Carol Robinson in Nature
Carol Robinson, a professor in Chemistry at the University of Cambridge who recently moved to University of Oxford wrote an article about the dearth of women at the top of Chemistry.
Carol Robinson describes herself as “the first female chemistry professor at both the University of Cambridge and the University of Oxford, which have a combined history in chemistry of about 800 years”, which in itself is quite telling of the nature of the chemical sciences and it explains why she frequently gets asked why so many women leave chemistry at an early stage of their career. In chemistry, the attrition rate from PhD students (46% women) to professorships (6% women) is even bigger than in other traditionally male fields such as engineering and physics.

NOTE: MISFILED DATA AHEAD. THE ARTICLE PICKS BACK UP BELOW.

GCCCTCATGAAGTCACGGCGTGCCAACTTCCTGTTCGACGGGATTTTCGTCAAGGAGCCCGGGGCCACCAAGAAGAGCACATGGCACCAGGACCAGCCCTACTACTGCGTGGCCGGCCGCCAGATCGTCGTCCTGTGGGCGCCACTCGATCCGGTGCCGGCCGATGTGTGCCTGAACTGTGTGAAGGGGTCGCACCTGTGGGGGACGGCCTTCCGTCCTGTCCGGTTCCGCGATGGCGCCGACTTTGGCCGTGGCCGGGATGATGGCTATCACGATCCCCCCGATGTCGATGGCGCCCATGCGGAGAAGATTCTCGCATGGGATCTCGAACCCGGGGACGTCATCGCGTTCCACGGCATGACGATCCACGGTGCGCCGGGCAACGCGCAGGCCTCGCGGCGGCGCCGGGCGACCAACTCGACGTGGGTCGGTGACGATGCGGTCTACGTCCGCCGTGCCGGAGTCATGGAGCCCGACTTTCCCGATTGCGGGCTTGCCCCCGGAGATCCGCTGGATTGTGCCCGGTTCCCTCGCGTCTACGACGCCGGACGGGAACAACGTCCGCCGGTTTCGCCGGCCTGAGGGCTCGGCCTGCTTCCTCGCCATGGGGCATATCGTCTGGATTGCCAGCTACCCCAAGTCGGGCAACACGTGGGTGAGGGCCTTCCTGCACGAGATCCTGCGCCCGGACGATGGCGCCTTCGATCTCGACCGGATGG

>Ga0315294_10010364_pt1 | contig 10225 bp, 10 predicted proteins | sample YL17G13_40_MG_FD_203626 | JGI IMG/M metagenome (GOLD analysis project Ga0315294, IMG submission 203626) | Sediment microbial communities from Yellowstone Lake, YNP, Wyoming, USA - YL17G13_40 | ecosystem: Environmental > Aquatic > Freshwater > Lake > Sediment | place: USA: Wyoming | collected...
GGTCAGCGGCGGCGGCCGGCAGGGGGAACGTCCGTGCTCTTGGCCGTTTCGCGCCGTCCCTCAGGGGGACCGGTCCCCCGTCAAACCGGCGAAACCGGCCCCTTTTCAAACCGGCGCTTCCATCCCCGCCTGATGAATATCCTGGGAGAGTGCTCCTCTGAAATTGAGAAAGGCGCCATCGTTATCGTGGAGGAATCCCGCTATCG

Carol did not have a traditional academic career. She left school to work in an industrial lab at 16 and eventually working her way through night-school to a point where she could start a PhD. After her PhD she took 8 years off to have her three children during a career break and then came back to a career in science. “Admittedly, after my eight-year absence, it was hard to find a position in science. I had three interviews before convincing a panel that I was committed (one interviewer remembered me positively from my student days).”
She talks about the pros and cons of being interested in dressing well and shoes as a woman in chemistry- and argues that women should not loose their femininity: “By behaving or dressing as honorary men, we only reinforce the macho culture of chemistry”.